Attentional salience and the neural substrates of response inhibition in borderline personality disorder

J. S. Wrege*, D. Carcone, A. C.H. Lee, C. Cane, U. E. Lang, S. Borgwardt, M. Walter, A. C. Ruocco

*Corresponding author for this work
3 Citations (Scopus)

Abstract

Background Impulsivity is a central symptom of borderline personality disorder (BPD) and its neural basis may be instantiated in a frontoparietal network involved in response inhibition. However, research has yet to determine whether neural activation differences in BPD associated with response inhibition are attributed to attentional saliency, which is subserved by a partially overlapping network of brain regions. Methods Patients with BPD (n = 45) and 29 healthy controls (HCs; n = 29) underwent functional magnetic resonance imaging while completing a novel go/no-go task with infrequent odd-ball trials to control for attentional saliency. Contrasts reflecting a combination of response inhibition and attentional saliency (no-go > go), saliency processing alone (oddball > go), and response inhibition controlling for attentional saliency (no-go > oddball) were compared between BPD and HC. Results Compared to HC, BPD showed less activation in the combined no-go > go contrast in the right posterior inferior and middle-frontal gyri, and less activation for oddball > go in left-hemispheric inferior frontal junction, frontal pole, superior parietal lobe, and supramarginal gyri. Crucially, BPD and HC showed no activation differences for the no-go > oddball contrast. In BPD, higher vlPFC activation for no-go > go was correlated with greater self-rated BPD symptoms, whereas lower vlPFC activation for oddball > go was associated with greater self-rated attentional impulsivity. Conclusions Patients with BPD show frontoparietal disruptions related to the combination of response inhibition and attentional saliency or saliency alone, but no specific response inhibition neural activation difference when attentional saliency is controlled. The findings suggest a neural dysfunction in BPD underlying attention to salient or infrequent stimuli, which is supported by a negative correlation with self-rated impulsiveness.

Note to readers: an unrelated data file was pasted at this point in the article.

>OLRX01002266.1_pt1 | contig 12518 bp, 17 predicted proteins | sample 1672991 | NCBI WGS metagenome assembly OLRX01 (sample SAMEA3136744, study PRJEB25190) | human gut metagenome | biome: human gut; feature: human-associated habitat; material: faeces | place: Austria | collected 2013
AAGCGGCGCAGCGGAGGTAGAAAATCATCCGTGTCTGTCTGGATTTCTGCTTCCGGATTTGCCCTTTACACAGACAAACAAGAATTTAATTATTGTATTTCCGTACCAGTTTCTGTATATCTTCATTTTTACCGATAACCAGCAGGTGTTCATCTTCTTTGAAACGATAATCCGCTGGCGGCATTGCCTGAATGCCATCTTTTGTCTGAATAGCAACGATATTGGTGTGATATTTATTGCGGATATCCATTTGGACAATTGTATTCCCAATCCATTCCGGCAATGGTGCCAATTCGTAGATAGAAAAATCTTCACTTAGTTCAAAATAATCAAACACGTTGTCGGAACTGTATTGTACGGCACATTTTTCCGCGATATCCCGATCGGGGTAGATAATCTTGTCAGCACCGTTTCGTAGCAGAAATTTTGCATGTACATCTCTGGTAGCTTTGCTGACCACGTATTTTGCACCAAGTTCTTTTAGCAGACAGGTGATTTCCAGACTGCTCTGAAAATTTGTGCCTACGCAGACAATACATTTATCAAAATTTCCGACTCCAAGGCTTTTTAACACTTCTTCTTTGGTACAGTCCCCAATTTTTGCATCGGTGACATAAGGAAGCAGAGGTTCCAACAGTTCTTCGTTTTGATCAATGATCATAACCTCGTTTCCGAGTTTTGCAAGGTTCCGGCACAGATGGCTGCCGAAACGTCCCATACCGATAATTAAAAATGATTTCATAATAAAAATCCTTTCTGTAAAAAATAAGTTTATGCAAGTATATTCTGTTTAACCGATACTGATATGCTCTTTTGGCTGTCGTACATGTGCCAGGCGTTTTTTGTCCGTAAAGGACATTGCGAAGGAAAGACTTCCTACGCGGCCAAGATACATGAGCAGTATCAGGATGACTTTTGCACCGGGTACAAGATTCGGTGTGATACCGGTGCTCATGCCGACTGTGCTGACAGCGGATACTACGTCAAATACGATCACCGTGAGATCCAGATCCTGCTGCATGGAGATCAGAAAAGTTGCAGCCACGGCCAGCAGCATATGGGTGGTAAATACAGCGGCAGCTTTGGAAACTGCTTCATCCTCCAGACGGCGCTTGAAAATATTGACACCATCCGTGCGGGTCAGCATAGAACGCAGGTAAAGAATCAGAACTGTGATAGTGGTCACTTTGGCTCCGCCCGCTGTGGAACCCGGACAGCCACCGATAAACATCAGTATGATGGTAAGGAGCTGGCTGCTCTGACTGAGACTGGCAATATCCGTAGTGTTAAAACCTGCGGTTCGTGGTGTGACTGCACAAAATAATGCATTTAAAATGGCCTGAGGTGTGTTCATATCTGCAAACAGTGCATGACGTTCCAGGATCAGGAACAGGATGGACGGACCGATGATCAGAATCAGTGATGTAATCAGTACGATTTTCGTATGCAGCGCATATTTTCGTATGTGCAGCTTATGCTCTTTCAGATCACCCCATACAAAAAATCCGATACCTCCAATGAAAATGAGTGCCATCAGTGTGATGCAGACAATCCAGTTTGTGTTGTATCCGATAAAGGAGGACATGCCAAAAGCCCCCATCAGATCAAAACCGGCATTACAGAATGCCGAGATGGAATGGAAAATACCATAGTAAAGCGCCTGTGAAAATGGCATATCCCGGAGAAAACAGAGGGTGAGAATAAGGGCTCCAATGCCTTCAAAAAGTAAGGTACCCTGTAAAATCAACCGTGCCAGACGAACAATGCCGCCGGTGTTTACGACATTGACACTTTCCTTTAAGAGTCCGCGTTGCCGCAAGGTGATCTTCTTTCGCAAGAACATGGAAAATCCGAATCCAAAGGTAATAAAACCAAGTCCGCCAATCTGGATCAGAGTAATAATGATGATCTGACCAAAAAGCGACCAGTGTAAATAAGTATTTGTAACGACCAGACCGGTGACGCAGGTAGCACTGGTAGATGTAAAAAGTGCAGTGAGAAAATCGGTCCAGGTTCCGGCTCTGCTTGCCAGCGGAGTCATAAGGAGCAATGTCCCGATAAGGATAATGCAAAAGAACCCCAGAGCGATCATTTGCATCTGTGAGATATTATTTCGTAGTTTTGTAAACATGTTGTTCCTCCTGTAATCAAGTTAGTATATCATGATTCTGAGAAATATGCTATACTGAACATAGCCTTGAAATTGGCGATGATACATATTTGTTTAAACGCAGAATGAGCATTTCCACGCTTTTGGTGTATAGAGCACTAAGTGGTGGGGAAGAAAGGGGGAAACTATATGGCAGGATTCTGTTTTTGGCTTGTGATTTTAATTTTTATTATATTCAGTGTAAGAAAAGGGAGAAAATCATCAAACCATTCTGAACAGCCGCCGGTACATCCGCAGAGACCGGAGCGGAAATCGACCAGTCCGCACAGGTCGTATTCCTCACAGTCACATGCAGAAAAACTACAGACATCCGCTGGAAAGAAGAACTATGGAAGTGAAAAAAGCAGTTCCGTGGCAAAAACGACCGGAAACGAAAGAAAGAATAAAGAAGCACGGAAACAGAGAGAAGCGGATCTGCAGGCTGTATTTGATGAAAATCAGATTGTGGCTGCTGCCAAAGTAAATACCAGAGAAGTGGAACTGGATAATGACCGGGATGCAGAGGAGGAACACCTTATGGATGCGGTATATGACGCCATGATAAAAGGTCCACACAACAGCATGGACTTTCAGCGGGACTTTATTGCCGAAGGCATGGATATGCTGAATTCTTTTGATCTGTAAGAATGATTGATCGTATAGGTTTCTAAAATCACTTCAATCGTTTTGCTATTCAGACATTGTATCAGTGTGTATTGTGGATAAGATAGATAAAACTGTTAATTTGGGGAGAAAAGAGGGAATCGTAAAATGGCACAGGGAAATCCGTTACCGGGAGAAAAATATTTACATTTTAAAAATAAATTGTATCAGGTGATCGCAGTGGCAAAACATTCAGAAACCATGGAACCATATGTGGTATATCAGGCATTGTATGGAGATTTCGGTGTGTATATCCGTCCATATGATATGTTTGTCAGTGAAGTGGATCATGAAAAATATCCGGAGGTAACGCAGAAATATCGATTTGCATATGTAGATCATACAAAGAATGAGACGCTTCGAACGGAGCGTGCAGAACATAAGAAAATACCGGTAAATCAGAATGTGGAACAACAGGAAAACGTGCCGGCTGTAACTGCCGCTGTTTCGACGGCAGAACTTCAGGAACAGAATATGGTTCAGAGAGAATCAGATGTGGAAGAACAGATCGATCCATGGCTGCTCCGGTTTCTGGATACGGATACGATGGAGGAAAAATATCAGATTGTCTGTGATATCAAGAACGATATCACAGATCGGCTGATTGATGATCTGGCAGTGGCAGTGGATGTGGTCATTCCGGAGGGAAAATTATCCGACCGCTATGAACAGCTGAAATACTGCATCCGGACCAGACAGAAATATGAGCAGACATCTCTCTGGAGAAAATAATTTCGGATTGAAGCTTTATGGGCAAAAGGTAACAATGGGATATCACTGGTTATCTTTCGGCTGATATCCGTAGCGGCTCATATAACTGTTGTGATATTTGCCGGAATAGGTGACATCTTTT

Original languageEnglish
JournalPsychological Medicine
Volume52
Issue number15
Pages (from-to)3451-3459
Number of pages9
ISSN0033-2917
DOIs
Publication statusPublished - 16.11.2022

Research Areas and Centers

  • Academic Focus: Center for Brain, Behavior and Metabolism (CBBM)

DFG Research Classification Scheme

  • 206-10 Clinical Psychiatry, Psychotherapy amd Paediatric and Juvenile Psychiatrie

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